Adam Idah: ‘When you’re the underdog, it motivates you that bit more’

The young Cork striker is ready for Wednesday’s daunting meeting with Portugal

 Adam Idah of Norwich City has a shot saved by Alisson of Liverpool during the Premier League match between Norwich City and Liverpool at Carrow Road on August 14th. Photograph: Marc Atkins/Getty Images

Adam Idah of Norwich City has a shot saved by Alisson of Liverpool during the Premier League match between Norwich City and Liverpool at Carrow Road on August 14th. Photograph: Marc Atkins/Getty Images

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Let’s revisit the hat-trick. In January 2020 Adam Idah unveiled his sprinter’s pace alongside a left-foot lob from 40 paces and two slick right-foot finishes as Norwich City knocked Preston North End out of the FA Cup.

The raw striker that Terry O’Donovan coached for 10 seasons at College Corinthians, until the 16-year-old swapped Cork for Norfolk, was beginning to blossom. What could possibly slow his arrival amongst the prolific Premier League goal-scorers?

“He started with us at under six,” O’Donovan told The Irish Times earlier this year. “A tall, gangly young fella. A really nice, easygoing lad, but with electric pace.

Adam still has to learn a lot. He has to learn about what is required with his back to goal, how to keep the ball, how to press the defender

“When he filled out he became too strong for a lot of kids his age. Ball over the top, bang.

“One other great asset is that he can strike a ball with either foot. It did mean he didn’t have to learn the finer points of the game until he went up the levels and got better coaching in the Ireland under-15 and 16 squads. That brought him on an awful lot.”

Life under Daniel Farke at Norwich is bringing him on some more. Current lessons are harsher and may include a dip into the Championship before Tuesday night’s transfer window deadline.

“Gillingham is not Liverpool and Adam still has to learn a lot,” said the Canaries manager after Idah’s pre-season brace. “He has to learn about what is required with his back to goal, how to keep the ball, how to press the defender, his work to run the channels and to realise the gaps where he has to sprint to make the overall team better.”

Top flight

At least Farke added that the 20-year-old is a “natural-born goal-scorer”, but three strikes in 17 Championship appearances did not prompt the German coach to start him for Norwich on this season’s return to the top flight.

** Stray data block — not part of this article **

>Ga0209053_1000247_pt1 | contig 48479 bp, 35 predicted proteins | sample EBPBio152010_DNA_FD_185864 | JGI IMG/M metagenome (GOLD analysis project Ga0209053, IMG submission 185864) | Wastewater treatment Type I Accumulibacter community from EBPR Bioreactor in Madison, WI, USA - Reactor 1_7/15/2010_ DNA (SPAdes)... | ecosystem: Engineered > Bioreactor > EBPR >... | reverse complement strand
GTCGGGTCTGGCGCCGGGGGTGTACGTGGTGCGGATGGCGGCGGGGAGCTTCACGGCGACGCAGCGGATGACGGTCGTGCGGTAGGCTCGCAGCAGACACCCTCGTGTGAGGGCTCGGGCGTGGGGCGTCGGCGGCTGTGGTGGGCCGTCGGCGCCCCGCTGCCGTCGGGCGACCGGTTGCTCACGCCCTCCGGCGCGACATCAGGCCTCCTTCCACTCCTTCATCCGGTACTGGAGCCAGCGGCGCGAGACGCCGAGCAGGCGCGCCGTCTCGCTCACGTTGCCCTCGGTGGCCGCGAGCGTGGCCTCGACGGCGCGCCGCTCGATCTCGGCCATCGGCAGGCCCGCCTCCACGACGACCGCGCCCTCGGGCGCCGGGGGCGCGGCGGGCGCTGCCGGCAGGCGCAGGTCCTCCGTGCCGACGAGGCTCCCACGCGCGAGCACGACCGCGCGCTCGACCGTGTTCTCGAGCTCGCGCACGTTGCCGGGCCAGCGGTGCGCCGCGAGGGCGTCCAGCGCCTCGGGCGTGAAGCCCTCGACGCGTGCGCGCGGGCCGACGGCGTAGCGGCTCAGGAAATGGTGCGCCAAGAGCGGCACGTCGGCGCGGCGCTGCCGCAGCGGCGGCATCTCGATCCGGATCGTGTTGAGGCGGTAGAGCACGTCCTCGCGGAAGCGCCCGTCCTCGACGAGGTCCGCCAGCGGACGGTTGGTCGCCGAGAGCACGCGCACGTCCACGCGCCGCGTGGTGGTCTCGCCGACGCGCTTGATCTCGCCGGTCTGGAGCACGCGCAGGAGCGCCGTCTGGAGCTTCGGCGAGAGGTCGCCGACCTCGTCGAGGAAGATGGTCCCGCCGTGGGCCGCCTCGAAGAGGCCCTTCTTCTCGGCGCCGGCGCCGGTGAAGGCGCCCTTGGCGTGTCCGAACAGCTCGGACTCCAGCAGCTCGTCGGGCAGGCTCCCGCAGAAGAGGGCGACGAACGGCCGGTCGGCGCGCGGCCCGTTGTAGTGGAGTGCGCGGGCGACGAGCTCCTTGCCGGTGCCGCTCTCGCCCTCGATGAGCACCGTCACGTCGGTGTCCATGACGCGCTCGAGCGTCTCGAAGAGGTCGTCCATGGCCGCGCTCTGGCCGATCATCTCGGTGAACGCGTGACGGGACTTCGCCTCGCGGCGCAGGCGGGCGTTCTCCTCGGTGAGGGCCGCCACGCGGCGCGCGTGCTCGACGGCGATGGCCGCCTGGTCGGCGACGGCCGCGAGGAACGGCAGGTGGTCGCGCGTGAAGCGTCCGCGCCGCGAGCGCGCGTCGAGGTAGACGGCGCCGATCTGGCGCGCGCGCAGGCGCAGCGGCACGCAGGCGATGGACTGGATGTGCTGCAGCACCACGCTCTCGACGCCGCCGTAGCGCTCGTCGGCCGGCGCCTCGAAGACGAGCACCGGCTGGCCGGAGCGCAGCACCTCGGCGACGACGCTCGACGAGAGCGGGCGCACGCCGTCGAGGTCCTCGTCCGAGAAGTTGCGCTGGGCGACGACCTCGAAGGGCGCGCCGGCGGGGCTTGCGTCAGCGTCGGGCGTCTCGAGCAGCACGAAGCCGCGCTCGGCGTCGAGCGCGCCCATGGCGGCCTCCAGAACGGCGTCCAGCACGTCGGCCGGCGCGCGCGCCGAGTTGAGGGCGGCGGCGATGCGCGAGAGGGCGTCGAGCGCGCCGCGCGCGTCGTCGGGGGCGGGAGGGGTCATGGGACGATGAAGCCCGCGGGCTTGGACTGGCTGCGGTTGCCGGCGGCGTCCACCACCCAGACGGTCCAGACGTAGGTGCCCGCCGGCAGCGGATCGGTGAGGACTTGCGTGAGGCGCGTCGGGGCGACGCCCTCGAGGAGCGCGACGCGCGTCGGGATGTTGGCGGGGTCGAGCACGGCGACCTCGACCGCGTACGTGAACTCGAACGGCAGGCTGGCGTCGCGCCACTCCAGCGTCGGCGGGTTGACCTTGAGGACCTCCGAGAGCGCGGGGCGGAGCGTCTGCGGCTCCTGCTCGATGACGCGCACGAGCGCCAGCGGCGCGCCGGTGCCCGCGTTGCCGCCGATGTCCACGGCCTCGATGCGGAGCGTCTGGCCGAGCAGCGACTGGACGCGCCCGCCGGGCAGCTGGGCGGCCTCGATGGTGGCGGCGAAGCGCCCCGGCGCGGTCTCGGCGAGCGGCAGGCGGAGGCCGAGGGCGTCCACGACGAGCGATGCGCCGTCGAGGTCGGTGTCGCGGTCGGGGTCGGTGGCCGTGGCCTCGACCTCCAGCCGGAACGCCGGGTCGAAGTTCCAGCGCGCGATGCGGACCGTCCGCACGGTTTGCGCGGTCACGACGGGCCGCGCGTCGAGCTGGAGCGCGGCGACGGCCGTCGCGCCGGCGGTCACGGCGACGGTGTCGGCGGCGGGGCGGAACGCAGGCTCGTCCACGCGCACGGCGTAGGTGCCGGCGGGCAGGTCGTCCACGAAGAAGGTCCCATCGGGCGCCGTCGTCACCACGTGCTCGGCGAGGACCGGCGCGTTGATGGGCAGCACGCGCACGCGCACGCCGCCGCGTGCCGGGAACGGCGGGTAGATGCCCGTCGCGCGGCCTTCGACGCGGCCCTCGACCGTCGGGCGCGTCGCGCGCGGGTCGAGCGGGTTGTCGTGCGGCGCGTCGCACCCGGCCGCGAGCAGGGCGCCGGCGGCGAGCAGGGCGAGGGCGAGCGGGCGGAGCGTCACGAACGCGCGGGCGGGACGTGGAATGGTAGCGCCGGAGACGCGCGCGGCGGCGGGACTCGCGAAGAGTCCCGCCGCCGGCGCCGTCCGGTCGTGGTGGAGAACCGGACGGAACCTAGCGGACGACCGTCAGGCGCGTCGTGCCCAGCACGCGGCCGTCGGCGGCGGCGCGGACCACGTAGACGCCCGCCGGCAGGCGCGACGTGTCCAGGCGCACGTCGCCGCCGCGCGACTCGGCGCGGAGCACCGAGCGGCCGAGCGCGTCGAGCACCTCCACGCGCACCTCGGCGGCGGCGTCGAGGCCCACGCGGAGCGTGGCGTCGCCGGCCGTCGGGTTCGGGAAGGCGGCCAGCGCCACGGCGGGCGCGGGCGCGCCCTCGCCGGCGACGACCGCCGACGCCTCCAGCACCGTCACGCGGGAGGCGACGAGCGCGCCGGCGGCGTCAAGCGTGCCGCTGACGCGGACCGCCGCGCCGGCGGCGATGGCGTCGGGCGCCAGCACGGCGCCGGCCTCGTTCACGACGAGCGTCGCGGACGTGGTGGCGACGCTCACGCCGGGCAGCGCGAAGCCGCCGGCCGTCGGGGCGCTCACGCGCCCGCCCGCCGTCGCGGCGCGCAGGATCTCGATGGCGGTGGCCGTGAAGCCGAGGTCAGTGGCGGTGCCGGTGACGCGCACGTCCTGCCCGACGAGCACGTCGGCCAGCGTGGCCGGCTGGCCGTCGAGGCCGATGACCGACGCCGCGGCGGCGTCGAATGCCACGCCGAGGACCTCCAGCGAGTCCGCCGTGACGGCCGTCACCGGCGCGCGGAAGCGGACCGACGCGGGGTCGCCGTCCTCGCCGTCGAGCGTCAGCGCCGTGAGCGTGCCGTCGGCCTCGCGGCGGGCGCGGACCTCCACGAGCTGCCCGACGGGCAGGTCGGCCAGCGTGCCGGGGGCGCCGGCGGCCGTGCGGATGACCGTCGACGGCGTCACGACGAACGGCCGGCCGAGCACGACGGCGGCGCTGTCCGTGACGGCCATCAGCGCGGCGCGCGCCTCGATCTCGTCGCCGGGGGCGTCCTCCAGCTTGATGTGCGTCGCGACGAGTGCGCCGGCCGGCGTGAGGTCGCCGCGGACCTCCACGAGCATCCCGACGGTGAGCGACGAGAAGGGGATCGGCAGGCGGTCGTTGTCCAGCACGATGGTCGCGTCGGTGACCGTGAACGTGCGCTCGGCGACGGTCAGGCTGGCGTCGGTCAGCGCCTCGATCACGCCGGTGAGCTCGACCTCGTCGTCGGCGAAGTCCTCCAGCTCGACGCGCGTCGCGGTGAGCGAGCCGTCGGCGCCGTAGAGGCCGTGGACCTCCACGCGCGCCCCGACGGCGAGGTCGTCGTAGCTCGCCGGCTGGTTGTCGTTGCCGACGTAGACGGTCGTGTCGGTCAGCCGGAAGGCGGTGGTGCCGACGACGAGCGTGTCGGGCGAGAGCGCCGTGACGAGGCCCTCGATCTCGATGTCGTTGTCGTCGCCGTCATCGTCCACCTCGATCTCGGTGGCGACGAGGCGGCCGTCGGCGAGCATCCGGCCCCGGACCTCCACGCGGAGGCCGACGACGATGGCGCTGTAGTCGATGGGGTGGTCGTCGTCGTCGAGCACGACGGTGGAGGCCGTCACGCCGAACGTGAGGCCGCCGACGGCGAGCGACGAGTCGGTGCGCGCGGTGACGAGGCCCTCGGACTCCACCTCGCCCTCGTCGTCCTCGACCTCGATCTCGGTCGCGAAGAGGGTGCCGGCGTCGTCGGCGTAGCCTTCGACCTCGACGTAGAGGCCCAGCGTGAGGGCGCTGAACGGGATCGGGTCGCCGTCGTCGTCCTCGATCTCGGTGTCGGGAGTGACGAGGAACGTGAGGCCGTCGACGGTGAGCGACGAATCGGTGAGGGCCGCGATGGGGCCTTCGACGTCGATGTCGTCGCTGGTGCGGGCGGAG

“He is a really good player,” said Farke, “but we are working with him on a daily basis to make him even better... but we also demand consistency and we hope he stays fit.”

Injury and Covid plagued Idah last season as the distance between that Preston hat-trick and reality grew wider by the day.

“Obviously, there are loads of areas where I can improve on,” said Idah last Sunday. “If I’m being really honest with myself then I have to improve on everything if I want to be the best.

Adam Idah of Norwich City in Premier League action against Joel Matip of Liverpool on August 14th. Photograph: Mark Leech/Offside via Getty Images
Adam Idah of Norwich City in Premier League action against Joel Matip of Liverpool on August 14th. Photograph: Mark Leech/Offside via Getty Images

“During the summer I worked quite a bit on my strength and fitness. In pre-season and in the start of the league I’ve shown this.”

Now, on the eve of Stephen Kenny’s most daunting task as Republic of Ireland manager, Idah was presented to the media. Is it a sign that he will lead the line or is it a ruse?

Wednesday’s starting XI will answer this question but the Cork native, of Nigerian and Irish parents, brought that easygoing-ness to his virtual interview.

“When you’re the underdog, it motivates you that bit more because you know what people on the outside are thinking,” said Idah at the prospect of being picked up by Rúben Dias or the ageless Pepe. “As a team, it excites you that you want to play against them, prove everyone wrong, show what you can do. I’m so excited to play.”

Mind the house

Again, this sounds like he knows something we do not. Kenny is determined to field a team ranked 47 by Fifa that will force the eighth seeds to mind the house. Aaron Connolly’s pace, Troy Parrott’s movement and even a muscular shift by James Collins could ask similar questions to what Idah brings – in that none of them have proved their worth against elite defenders.

“None of us have fear,” said Idah. “There shouldn’t be any fear coming into these games. These are the moments we’ve all dreamt of playing in, playing against the best players in the world, the best teams. The feeling is one of excitement. We’re going to go out there and do the best we can.

“Obviously, everybody knows how good Portugal are and the players they have in their squad. But we’re Ireland and we’ve got so much belief in ourselves and have got so much talent in the squad.”

Heartening words to hear, but considering they cannot be backed up by evidence, we switch tack to Portugal’s world record-chasing goal machine.

“Yeah, brought up, he was my favourite player.”

Why?

“Just the way he carries himself. I think he’s got an unbelievable attitude. Obviously a great work ethic. What he does on the pitch is amazing. His goal-scoring record is just outrageous. Overall, he’s one of the best for me.”

Idah casually revealed the internal fight for Ronaldo’s jersey is already over.

“I’ve already got in there,” he said, deadpan.

How?

“I’ve got a couple of contacts.”

Signed as well?

“Hopefully.”

Easygoing and not over-thinking any of this.

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